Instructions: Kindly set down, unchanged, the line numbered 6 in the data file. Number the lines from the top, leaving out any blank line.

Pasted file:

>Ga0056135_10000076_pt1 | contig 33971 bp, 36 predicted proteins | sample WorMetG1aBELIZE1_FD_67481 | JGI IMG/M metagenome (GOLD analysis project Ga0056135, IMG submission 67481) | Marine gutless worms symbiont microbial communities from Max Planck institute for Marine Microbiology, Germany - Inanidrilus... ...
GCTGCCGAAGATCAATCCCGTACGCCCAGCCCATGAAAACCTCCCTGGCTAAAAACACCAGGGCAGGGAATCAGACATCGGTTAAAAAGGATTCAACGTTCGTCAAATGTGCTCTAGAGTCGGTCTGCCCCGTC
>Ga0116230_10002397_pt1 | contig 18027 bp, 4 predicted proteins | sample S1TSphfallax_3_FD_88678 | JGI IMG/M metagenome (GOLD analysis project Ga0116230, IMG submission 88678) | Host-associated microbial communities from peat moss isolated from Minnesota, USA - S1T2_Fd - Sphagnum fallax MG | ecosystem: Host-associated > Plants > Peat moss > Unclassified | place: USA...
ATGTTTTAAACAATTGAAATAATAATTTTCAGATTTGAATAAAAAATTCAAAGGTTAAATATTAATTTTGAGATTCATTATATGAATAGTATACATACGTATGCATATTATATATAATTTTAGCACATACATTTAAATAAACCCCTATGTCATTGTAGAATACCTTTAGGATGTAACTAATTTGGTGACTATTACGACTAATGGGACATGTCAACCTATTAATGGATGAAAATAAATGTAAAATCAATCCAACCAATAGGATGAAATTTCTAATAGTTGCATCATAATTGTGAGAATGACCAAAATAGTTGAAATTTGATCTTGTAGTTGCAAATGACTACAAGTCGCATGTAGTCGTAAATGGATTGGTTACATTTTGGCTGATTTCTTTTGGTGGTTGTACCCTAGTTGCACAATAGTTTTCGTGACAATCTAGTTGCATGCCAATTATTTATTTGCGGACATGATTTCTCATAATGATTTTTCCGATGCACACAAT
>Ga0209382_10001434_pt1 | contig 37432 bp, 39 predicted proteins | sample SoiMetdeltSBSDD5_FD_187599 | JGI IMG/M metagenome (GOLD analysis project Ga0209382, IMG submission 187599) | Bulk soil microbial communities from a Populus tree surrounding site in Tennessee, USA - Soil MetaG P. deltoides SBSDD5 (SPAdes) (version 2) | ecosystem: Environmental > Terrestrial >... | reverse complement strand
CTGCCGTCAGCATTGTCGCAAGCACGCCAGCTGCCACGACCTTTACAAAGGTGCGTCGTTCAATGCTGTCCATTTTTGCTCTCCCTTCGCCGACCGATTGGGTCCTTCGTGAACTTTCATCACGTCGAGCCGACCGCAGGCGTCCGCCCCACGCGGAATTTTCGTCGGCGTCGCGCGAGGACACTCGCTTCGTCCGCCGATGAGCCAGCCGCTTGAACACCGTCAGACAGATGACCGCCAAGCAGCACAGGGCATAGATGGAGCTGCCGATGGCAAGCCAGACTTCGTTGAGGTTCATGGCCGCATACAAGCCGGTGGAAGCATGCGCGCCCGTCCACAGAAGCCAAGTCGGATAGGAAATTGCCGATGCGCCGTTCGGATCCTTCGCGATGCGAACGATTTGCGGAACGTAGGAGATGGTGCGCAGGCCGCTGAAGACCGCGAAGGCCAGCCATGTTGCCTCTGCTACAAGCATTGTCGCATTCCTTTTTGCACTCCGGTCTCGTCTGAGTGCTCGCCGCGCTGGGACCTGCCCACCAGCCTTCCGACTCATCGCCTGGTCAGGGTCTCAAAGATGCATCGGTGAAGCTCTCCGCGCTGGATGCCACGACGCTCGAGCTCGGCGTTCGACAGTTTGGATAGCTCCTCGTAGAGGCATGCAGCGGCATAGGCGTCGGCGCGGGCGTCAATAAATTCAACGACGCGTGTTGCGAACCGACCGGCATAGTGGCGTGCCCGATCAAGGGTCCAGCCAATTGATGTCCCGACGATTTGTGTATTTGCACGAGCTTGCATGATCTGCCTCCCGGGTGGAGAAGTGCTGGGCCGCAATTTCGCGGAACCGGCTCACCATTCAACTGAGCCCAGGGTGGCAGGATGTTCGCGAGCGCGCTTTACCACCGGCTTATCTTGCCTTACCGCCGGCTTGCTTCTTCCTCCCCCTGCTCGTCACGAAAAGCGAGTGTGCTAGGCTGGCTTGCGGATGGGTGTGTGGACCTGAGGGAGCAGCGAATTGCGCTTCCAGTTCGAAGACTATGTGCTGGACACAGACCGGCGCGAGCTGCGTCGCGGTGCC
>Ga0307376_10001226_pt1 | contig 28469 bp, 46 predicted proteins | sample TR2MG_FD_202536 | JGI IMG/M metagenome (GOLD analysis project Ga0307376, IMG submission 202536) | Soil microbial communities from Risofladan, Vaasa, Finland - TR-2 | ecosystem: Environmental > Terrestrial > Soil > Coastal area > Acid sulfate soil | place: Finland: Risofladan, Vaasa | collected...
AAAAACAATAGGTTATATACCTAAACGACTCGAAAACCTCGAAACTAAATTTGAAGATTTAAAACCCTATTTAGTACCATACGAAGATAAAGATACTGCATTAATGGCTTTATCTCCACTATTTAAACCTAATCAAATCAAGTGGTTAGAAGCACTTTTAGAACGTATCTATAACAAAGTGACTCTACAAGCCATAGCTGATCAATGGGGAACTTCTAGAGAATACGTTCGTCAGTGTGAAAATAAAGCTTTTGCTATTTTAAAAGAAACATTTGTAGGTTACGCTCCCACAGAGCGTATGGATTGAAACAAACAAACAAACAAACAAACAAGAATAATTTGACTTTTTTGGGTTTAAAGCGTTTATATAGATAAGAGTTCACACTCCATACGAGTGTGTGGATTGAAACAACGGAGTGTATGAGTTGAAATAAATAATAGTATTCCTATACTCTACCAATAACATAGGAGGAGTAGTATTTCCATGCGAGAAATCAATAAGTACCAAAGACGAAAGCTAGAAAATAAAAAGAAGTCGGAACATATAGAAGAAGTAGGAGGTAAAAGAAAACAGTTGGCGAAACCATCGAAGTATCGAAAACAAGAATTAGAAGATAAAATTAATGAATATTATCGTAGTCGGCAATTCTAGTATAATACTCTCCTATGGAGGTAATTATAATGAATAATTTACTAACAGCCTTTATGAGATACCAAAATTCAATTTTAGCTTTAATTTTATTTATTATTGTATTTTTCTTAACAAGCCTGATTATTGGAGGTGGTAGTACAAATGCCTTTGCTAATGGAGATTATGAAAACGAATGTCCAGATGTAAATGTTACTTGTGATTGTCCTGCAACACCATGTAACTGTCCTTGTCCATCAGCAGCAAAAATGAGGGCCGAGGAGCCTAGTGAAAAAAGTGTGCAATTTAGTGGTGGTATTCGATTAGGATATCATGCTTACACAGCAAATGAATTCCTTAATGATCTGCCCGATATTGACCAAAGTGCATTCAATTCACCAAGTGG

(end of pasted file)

CTGCCGTCAGCATTGTCGCAAGCACGCCAGCTGCCACGACCTTTACAAAGGTGCGTCGTTCAATGCTGTCCATTTTTGCTCTCCCTTCGCCGACCGATTGGGTCCTTCGTGAACTTTCATCACGTCGAGCCGACCGCAGGCGTCCGCCCCACGCGGAATTTTCGTCGGCGTCGCGCGAGGACACTCGCTTCGTCCGCCGATGAGCCAGCCGCTTGAACACCGTCAGACAGATGACCGCCAAGCAGCACAGGGCATAGATGGAGCTGCCGATGGCAAGCCAGACTTCGTTGAGGTTCATGGCCGCATACAAGCCGGTGGAAGCATGCGCGCCCGTCCACAGAAGCCAAGTCGGATAGGAAATTGCCGATGCGCCGTTCGGATCCTTCGCGATGCGAACGATTTGCGGAACGTAGGAGATGGTGCGCAGGCCGCTGAAGACCGCGAAGGCCAGCCATGTTGCCTCTGCTACAAGCATTGTCGCATTCCTTTTTGCACTCCGGTCTCGTCTGAGTGCTCGCCGCGCTGGGACCTGCCCACCAGCCTTCCGACTCATCGCCTGGTCAGGGTCTCAAAGATGCATCGGTGAAGCTCTCCGCGCTGGATGCCACGACGCTCGAGCTCGGCGTTCGACAGTTTGGATAGCTCCTCGTAGAGGCATGCAGCGGCATAGGCGTCGGCGCGGGCGTCAATAAATTCAACGACGCGTGTTGCGAACCGACCGGCATAGTGGCGTGCCCGATCAAGGGTCCAGCCAATTGATGTCCCGACGATTTGTGTATTTGCACGAGCTTGCATGATCTGCCTCCCGGGTGGAGAAGTGCTGGGCCGCAATTTCGCGGAACCGGCTCACCATTCAACTGAGCCCAGGGTGGCAGGATGTTCGCGAGCGCGCTTTACCACCGGCTTATCTTGCCTTACCGCCGGCTTGCTTCTTCCTCCCCCTGCTCGTCACGAAAAGCGAGTGTGCTAGGCTGGCTTGCGGATGGGTGTGTGGACCTGAGGGAGCAGCGAATTGCGCTTCCAGTTCGAAGACTATGTGCTGGACACAGACCGGCGCGAGCTGCGTCGCGGTGCC